First-Year Students Who Engage Also Persist
Sadly, many college students fail to complete their degrees. For example, only 60% of students entering a bachelor’s degree-granting institution earn a degree within six years (U.S. Department of Education, 2018). Compared to graduates, students who drop out tend to earn less, are more likely to default on student loans, and have lower life satisfaction on average. Low degree-completion rates are also costly to institutions that invested in students through financial aid and other forms of subsidy, and must recruit new students to replace those who leave. Because colleges and universities can stem the tide of student attrition by emphasizing aspects of the student experience that matter to retention, we examined the relationship between engagement in the first year and a student’s likelihood of returning to campus the following fall term.
We obtained student-level persistence data (spring 2018 to fall 2018) for a sample of first-year students from 75 institutions that participated in a study funded by the ACUHO-I Research and Education Foundation examining students’ living arrangements. These institutions were diverse in terms of size, sector, student body, and Carnegie Classification, reflecting the diversity of four-year public and private, not-for-profit institutions nationally. Institutional persistence rates ranged from 53% to 98%, with a median of 92%. (These persistence rates are higher than what is typically reported because they focus on spring to fall, not fall to fall, persistence.) We compared persisters and nonpersisters on NSSE Engagement Indicators (EIs; see pp. 14–15), two key academic challenge items, and two factors from the living arrangements study.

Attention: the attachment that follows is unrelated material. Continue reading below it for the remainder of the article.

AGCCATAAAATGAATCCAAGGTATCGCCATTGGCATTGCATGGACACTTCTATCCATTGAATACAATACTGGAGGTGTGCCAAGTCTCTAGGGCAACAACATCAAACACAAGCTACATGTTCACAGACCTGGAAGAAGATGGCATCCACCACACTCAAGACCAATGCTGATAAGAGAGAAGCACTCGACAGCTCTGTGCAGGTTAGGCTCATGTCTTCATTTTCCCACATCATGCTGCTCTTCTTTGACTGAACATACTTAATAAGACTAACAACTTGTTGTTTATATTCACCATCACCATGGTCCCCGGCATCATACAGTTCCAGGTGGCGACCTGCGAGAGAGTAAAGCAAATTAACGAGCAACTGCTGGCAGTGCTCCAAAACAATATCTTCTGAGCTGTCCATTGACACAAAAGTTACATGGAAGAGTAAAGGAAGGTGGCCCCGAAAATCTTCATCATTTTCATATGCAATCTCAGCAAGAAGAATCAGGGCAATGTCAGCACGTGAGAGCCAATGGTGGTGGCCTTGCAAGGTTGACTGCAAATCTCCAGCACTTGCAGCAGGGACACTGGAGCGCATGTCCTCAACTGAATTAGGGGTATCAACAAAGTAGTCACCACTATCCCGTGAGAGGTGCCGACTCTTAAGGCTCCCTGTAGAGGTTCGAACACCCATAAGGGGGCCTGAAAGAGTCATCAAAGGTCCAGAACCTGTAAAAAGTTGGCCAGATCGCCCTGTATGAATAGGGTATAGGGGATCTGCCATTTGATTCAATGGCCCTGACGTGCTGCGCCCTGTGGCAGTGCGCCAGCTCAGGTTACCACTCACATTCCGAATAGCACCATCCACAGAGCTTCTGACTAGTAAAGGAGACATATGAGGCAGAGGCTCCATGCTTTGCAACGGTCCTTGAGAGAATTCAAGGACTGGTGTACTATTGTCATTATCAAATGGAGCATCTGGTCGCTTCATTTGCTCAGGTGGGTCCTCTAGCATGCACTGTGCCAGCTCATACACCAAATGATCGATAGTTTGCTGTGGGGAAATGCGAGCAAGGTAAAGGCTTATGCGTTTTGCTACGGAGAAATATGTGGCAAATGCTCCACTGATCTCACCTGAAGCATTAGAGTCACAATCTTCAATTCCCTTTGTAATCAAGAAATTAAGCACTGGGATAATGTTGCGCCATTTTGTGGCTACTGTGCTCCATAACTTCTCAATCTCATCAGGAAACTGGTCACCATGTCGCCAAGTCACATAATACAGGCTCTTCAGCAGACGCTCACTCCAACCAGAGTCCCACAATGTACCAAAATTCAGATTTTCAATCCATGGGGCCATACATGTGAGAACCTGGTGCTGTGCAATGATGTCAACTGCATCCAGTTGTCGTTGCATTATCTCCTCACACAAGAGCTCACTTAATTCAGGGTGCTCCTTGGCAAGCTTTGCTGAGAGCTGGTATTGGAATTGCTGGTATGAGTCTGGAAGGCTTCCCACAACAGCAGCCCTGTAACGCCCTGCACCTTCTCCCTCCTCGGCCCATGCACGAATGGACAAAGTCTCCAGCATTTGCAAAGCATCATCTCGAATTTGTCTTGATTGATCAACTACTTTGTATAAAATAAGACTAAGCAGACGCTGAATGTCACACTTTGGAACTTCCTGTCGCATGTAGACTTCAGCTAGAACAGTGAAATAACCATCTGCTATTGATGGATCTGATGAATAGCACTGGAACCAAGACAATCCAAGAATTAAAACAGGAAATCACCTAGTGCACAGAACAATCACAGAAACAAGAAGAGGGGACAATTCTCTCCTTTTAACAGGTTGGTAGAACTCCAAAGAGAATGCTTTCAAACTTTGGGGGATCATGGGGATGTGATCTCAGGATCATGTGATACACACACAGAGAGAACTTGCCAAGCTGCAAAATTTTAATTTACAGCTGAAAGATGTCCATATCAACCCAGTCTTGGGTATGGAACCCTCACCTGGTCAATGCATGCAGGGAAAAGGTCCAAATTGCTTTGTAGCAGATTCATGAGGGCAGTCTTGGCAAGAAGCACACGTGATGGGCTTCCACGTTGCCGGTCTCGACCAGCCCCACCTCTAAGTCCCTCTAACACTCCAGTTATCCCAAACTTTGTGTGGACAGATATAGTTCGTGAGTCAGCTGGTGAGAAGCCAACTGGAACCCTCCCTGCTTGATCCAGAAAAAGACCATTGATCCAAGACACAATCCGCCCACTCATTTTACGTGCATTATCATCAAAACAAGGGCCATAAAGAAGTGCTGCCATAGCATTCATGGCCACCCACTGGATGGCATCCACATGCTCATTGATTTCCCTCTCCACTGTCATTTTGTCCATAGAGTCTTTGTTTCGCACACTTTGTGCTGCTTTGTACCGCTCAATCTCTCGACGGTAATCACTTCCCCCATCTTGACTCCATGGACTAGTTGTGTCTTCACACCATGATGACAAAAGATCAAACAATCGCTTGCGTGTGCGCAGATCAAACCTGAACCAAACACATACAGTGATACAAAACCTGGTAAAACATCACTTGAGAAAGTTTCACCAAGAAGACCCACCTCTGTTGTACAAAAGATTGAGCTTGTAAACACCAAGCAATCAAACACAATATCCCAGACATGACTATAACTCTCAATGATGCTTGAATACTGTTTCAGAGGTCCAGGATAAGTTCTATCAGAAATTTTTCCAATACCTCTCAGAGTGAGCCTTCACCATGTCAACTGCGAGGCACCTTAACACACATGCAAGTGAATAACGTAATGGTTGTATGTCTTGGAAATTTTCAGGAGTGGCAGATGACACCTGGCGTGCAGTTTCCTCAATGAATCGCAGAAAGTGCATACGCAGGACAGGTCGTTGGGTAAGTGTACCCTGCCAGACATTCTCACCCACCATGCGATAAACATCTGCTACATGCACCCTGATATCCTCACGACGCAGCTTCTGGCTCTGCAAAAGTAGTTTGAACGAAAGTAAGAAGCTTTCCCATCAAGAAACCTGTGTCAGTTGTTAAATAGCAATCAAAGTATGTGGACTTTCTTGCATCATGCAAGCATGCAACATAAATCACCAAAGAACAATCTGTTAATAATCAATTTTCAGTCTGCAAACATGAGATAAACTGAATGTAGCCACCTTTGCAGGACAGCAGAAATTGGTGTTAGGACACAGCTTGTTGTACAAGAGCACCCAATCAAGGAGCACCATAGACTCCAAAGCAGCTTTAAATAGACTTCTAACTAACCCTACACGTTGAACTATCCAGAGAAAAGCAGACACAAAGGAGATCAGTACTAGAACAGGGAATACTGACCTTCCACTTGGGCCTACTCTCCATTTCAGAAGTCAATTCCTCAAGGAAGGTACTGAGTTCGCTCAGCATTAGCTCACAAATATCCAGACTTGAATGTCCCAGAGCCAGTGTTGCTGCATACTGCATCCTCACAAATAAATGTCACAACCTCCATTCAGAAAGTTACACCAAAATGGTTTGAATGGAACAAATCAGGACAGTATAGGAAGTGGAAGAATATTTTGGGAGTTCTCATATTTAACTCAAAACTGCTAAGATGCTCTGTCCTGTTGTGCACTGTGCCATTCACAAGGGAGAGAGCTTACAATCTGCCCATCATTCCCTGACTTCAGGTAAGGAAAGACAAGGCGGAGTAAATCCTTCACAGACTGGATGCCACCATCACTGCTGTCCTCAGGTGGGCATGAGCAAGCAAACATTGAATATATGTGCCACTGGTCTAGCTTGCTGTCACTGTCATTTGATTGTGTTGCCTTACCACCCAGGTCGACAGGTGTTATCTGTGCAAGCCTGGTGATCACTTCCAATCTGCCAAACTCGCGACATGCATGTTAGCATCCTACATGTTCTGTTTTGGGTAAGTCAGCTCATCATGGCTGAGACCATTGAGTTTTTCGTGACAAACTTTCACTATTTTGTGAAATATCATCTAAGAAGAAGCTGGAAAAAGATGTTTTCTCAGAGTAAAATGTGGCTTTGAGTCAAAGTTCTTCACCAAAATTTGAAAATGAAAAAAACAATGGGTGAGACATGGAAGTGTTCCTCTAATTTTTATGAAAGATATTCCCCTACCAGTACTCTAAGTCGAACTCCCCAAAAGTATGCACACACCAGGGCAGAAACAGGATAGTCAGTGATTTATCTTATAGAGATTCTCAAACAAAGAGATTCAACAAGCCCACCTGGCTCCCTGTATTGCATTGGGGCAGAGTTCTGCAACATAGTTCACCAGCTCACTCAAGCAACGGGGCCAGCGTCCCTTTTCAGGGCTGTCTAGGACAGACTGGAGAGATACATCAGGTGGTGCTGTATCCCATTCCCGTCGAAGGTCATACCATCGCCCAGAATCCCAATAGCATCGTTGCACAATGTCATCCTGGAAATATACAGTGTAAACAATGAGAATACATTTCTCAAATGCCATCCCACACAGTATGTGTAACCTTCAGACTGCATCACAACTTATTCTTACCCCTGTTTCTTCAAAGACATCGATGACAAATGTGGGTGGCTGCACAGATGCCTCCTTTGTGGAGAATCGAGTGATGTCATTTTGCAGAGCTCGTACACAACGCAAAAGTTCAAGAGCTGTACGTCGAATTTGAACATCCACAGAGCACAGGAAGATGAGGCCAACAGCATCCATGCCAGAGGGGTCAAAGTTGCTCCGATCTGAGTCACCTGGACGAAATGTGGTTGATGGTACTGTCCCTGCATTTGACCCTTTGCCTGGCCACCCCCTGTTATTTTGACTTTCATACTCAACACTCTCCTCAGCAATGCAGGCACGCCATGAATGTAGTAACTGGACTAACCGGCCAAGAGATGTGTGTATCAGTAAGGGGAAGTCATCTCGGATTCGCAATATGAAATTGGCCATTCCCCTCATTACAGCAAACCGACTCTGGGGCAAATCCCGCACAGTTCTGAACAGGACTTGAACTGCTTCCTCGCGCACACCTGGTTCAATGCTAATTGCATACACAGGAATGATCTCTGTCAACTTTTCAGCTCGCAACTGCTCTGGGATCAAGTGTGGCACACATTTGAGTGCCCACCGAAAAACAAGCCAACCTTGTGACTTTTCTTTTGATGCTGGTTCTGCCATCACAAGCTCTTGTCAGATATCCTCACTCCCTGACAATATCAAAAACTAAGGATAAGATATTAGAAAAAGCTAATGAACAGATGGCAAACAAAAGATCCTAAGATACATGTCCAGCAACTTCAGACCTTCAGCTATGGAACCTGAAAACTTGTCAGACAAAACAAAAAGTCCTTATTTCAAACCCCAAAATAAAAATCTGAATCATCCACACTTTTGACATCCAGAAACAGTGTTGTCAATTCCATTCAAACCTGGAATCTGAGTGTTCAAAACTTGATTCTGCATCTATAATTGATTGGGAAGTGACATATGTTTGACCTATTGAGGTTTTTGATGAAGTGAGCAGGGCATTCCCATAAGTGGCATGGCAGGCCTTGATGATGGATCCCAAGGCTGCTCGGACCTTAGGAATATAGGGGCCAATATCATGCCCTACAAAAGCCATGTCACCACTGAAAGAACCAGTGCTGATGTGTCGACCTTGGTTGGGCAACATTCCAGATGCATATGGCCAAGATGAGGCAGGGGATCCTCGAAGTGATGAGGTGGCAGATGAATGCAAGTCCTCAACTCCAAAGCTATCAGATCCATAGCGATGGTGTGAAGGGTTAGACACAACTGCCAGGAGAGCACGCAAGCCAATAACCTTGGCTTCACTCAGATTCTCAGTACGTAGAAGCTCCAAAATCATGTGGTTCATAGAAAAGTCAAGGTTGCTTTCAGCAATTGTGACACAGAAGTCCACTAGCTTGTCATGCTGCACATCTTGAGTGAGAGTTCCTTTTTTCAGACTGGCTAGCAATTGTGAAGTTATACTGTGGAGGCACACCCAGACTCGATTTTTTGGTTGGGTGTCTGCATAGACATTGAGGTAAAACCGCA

Results show that all 10 Engagement Indicators as well as the other four measures were positively related to persistence, but the magnitude of the relationships varied (Figure 10). Among EIs, Quality of Interactions and Supportive Environment had the strongest relationship with persistence, while the differences for Higher-Order Learning, Reflective & Integrative Learning, Quantitative Reasoning, Collaborative Learning, and Effective Teaching Practices were nontrivial, but lesser in magnitude. Students who persisted also spent more time preparing for class and were more likely to believe their institution emphasizes spending significant amounts of time on academic work. What’s more, students who returned to the institution exhibited greater levels of financial well-being as well as belongingness and safety. These results demonstrate the vital role of the student experience in promoting persistence to the second year of college.
Go to an accessible version of Figure 10.